Water intoxication, which can lead to hyponatremia, is a serious medical condition which results when someone drinks too much water too quickly. This is a common but unfortunate result of dares and fraternity initiations, and it can kill if it is not quickly identified and treated. It can also happen to athletes who drink too much after a match or to infants who are given too much water or heavily diluted formula. Hyponatremia occurs when the sodium levels in the body are heavily diluted, resulting in an overall loss of electrolyte balance.
Essentially, water intoxication drowns the cells of the body in fresh water. If a large amount of fluid is consumed over a short period of time, the cells will begin to swell because the kidneys cannot process the water quickly enough. The water starts to dilute the electrolyte levels in the body, and if enough water is consumed, the cells could actually burst. A low level of electrolytes can result in an irregular heartbeat, brain malfunction, and ultimately seizures and death. The condition is easily treatable in early stages by injecting electrolytes into the body and limiting water consumption until the body has begun to process the excess.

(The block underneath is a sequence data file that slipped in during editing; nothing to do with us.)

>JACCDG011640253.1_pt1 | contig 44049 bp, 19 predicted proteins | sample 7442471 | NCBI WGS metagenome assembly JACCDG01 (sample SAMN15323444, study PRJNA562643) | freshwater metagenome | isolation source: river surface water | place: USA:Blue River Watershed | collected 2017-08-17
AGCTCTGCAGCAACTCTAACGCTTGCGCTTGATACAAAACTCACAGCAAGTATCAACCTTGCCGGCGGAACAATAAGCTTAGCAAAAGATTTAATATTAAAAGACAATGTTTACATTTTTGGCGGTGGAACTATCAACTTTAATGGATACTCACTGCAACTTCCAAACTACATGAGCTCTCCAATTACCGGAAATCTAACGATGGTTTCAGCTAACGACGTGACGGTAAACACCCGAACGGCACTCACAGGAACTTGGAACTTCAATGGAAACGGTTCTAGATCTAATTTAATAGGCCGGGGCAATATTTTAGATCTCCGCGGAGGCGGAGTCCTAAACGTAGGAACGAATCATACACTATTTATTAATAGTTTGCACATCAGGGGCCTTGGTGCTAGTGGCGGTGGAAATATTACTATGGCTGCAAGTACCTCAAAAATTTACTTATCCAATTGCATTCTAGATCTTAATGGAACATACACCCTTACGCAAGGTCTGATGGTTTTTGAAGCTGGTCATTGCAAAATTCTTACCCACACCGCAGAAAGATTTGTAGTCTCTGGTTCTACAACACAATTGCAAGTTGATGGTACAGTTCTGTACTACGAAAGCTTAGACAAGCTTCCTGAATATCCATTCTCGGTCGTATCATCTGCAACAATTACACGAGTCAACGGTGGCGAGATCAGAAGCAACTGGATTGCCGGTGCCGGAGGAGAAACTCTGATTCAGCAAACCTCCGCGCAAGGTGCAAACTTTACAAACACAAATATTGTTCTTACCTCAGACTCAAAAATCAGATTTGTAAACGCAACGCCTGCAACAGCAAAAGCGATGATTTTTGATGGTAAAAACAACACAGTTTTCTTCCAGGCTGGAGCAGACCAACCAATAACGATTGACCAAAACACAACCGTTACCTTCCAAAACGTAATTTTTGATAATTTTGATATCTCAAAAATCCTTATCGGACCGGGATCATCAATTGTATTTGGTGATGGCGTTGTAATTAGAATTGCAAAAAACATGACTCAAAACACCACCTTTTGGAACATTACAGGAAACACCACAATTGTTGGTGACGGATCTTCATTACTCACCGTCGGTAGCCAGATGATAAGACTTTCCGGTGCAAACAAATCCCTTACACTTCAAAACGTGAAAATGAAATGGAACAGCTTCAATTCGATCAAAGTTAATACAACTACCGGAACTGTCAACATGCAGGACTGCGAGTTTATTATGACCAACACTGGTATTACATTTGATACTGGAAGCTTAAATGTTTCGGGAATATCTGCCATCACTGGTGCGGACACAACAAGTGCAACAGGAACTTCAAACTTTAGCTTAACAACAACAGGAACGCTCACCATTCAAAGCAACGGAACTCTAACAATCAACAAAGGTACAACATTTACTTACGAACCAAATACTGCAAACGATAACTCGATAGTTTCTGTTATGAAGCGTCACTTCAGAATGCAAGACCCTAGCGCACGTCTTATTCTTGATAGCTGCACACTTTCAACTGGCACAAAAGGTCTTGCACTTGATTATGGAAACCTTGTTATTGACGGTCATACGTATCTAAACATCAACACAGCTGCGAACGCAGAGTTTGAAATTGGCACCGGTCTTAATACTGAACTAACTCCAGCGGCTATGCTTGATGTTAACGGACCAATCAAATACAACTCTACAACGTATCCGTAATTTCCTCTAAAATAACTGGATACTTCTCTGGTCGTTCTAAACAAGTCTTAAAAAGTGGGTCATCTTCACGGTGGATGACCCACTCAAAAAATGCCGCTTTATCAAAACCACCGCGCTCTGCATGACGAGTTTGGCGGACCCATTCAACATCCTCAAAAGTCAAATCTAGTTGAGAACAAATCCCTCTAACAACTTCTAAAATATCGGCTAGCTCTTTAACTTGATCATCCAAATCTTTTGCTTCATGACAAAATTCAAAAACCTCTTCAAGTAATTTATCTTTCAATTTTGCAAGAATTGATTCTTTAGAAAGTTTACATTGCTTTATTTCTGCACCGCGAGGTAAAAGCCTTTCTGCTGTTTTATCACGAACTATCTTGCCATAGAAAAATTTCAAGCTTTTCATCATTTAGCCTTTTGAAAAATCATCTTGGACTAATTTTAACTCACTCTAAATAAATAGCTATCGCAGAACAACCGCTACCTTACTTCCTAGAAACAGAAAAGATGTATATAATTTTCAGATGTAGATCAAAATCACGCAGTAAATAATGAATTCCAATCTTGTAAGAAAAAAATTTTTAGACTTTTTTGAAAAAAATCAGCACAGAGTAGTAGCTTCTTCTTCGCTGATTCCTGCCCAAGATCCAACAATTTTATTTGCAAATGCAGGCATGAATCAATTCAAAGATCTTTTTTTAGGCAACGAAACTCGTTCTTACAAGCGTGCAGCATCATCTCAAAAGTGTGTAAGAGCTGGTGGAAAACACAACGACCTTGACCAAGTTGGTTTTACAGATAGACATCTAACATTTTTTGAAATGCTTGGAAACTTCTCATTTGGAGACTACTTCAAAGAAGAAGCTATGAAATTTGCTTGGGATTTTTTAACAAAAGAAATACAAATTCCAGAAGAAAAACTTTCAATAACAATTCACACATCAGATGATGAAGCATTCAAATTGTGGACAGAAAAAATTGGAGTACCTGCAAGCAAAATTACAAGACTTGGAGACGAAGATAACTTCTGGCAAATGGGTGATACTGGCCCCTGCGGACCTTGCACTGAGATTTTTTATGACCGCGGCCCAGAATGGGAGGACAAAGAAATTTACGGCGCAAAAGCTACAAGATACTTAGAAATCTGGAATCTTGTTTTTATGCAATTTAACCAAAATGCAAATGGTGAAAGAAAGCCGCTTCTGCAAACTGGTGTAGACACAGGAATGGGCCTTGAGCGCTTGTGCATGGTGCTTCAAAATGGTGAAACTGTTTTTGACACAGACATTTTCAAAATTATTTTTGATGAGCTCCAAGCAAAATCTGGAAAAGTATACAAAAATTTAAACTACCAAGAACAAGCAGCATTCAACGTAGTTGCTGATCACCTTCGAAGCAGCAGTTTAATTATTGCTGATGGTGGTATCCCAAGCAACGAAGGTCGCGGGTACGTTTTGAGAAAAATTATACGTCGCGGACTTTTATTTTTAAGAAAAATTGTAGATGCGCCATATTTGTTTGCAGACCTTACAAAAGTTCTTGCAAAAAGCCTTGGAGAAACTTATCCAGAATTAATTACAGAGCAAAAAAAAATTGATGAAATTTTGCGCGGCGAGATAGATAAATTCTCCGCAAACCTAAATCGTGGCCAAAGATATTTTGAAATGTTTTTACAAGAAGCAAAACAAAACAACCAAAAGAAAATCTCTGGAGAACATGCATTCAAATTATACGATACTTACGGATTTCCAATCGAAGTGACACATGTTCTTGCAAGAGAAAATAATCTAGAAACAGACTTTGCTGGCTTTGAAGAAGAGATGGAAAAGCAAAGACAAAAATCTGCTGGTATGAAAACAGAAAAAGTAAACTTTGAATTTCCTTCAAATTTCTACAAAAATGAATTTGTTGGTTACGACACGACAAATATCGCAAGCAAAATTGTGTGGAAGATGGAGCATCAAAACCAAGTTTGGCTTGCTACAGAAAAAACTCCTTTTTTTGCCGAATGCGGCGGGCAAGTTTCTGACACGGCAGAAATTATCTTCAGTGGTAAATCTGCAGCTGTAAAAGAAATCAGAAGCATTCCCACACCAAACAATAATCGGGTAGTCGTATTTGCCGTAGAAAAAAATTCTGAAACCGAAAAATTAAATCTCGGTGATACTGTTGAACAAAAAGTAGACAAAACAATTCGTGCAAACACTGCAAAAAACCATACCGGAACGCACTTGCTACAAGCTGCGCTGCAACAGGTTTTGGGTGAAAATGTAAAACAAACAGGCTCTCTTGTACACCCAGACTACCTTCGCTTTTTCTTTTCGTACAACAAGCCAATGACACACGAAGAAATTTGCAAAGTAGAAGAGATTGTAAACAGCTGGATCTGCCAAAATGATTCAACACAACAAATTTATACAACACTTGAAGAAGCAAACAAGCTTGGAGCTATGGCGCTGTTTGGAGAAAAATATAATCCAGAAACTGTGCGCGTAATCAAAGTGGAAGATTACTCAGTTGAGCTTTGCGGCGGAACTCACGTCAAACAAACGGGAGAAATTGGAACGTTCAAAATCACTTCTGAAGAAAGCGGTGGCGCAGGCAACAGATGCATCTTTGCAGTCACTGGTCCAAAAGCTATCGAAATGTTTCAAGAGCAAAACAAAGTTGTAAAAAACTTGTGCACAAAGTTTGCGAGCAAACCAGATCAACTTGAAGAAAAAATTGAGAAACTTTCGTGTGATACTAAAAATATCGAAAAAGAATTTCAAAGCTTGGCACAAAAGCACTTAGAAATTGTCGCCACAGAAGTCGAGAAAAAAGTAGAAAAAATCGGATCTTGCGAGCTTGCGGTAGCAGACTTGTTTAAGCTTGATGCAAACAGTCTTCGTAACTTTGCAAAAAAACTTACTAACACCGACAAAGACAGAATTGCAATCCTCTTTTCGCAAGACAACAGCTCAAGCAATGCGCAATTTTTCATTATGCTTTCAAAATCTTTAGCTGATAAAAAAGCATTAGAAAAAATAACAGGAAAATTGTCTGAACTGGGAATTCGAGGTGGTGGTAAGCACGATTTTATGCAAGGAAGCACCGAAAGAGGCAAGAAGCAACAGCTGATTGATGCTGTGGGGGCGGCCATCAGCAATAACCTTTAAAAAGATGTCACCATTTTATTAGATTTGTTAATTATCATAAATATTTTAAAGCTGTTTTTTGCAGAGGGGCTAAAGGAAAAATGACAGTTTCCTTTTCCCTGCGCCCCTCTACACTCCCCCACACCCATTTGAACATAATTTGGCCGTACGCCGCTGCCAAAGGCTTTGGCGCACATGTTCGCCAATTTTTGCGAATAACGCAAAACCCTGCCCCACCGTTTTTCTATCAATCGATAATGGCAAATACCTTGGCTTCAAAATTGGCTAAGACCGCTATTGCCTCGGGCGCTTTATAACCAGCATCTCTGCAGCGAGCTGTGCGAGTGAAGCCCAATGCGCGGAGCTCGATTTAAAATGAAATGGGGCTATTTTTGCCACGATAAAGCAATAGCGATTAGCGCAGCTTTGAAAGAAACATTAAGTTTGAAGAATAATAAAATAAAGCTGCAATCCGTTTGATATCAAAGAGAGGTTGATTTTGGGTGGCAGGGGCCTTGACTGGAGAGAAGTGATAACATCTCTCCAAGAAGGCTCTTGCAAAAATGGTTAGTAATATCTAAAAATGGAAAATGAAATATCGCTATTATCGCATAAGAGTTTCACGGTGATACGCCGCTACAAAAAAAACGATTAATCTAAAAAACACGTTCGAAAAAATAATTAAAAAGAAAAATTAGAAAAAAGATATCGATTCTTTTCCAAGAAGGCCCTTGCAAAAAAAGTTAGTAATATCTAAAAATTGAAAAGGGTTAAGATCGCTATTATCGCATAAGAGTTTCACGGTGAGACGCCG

Athletes avoid water intoxication by drinking water with electrolytes added so that the balance of the body is maintained. Parents try to avoid putting their infants at risk by being aware of how much water they are consuming. Other individuals at risk include people who are becoming dehydrated by vomiting or diarrhea, who also lose large amounts of electrolytes, causing the effect of water intoxication although the body is not flooded with water. In this instance, fluids consumed by the patient are balanced with electrolytes to restore the cellular balance.
Water intoxication is also called water poisoning, and it is an apt name because it acts on the body almost like a toxin. Under normal circumstances, an individual will not drink enough water to result in water intoxication, but in a situation where judgment might be impaired by heat stroke, drug use, or psychological duress or distress, a large amount of water may be consumed too quickly. When combined with situations like drug usage and heat, it can be difficult to identify water intoxication as the primary cause of illness, making treatment difficult. Remaining aware of your water consumption and taking steps to keep your electrolytes balanced will help to prevent this rare condition.